City Manager Chris Morrill said the city played no role interacting with the federal rail agency. “For us, it’s all about getting the train here as quickly as possible and making sure it’s accessible for people with physical challenges,” Morrill said.

Another issue is the railroad’s intention to use the platform track. Mitchell, head of the state rail agency, said the railroad has a right to use any improvements on its property.

The railroad operates 50 to 60 trains through downtown Roanoke daily, making it a major corridor. The state paid about $10 million for a massive upgrade of the tracks starting in summer 2012, with the railroad paying another $7 million. The railroad declared that project a success, stating in an in-house publication that more freight now moves faster and safer. Still, the railroad has said it intends to use the new platform track for freight.

The railroad declined to discuss the track issue. “Norfolk Southern is currently working with the other project stakeholders to review the platform design and the FRA response,” railroad spokeswoman Susan Terpay said by email.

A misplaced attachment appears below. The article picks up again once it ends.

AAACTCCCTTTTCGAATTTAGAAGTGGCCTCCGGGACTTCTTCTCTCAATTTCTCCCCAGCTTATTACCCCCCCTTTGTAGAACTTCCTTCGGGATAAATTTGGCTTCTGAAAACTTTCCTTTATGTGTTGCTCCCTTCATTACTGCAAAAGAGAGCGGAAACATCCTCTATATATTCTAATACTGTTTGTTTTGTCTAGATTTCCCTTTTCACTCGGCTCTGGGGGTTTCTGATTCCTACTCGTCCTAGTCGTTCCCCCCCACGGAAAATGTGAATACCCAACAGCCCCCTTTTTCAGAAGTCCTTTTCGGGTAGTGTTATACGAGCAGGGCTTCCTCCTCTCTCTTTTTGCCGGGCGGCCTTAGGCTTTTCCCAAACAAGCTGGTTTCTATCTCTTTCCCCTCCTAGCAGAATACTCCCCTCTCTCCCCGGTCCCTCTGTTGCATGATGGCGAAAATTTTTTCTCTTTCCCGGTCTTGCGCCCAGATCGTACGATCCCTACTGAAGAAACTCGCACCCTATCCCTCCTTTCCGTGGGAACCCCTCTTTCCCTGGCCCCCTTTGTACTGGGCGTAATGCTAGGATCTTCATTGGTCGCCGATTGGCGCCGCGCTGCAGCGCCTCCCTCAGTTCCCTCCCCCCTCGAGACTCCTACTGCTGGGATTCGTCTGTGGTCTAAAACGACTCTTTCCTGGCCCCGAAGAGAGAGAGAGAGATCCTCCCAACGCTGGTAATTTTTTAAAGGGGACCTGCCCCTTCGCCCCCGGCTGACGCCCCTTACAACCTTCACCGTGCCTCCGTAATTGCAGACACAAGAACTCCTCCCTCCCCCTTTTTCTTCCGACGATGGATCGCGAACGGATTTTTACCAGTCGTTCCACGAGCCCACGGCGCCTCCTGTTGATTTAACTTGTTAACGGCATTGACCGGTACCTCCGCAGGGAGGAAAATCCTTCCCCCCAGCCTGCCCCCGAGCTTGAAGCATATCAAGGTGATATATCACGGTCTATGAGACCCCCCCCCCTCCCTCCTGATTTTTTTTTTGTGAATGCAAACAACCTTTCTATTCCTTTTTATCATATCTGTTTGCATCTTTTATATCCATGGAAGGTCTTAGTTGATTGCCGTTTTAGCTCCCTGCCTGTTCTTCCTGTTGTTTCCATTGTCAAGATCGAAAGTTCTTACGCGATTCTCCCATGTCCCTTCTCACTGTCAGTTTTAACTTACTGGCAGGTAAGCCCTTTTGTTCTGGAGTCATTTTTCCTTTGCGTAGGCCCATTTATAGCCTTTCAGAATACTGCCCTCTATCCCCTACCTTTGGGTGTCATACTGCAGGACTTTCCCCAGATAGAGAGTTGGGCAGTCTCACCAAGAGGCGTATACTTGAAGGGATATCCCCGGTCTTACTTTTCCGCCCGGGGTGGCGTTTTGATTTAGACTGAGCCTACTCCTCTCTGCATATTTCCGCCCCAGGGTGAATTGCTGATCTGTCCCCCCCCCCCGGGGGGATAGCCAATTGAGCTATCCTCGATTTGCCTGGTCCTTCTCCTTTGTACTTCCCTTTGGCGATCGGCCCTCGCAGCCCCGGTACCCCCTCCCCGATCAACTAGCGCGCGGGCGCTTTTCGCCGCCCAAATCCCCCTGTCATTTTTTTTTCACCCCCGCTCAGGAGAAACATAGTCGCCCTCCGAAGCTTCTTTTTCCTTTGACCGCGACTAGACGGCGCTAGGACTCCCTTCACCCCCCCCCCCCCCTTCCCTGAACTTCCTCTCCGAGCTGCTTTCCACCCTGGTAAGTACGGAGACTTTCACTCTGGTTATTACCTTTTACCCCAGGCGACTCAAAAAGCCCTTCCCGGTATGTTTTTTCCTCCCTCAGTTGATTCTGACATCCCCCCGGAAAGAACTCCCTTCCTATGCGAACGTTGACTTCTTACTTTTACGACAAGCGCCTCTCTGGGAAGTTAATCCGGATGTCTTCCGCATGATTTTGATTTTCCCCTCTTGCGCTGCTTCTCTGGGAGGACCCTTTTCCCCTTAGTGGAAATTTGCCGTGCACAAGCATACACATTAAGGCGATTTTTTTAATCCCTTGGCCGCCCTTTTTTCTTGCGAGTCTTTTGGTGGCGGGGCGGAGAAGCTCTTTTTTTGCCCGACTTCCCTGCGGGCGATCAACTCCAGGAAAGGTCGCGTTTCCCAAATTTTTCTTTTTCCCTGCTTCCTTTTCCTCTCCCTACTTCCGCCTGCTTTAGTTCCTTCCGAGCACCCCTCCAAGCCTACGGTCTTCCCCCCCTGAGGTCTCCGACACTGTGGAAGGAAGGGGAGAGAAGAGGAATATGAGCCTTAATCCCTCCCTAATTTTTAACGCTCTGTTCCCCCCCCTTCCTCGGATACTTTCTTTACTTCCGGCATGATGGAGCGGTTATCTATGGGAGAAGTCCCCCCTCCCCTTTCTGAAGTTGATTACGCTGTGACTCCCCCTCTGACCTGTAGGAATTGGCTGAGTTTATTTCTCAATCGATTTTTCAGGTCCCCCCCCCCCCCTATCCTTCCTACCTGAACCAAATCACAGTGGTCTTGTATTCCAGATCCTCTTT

The federal railroad agency also declined to comment. However, agency officials have agreed to visit Roanoke, according to a spokesman who asked to not be identified. The agency will work with all parties on the matter, he said.

In the end, if a low platform is built, that “doesn’t rule out level boarding in the future,” Amtrak spokeswoman Kimberly Woods said in August. However, Mitchell said the state has no plan to add level boarding later.

One option might be a platform that combines both a raised surface for level boarding and a low platform, state rail department spokeswoman Bethany Wolfe said.

Jeremy Latimer, the state’s rail transportation programs administrator, is worried about a delay. About a week after regulators turned down the low-platform proposal, Latimer told a colleague to edit a start date of May 2017 for Roanoke’s Amtrak service out of a scheduling document and use the more vague 2017 instead.

“With this platform issue, May 2017 is too aggressive,” he said.

Jeff Sturgeon covers business, banking, transportation and federal court. Phone: (540) 981-3251. Email: jeff.sturgeon@roanoke.com. Mail: 201 W. Campbell Ave., Roanoke, VA 24011.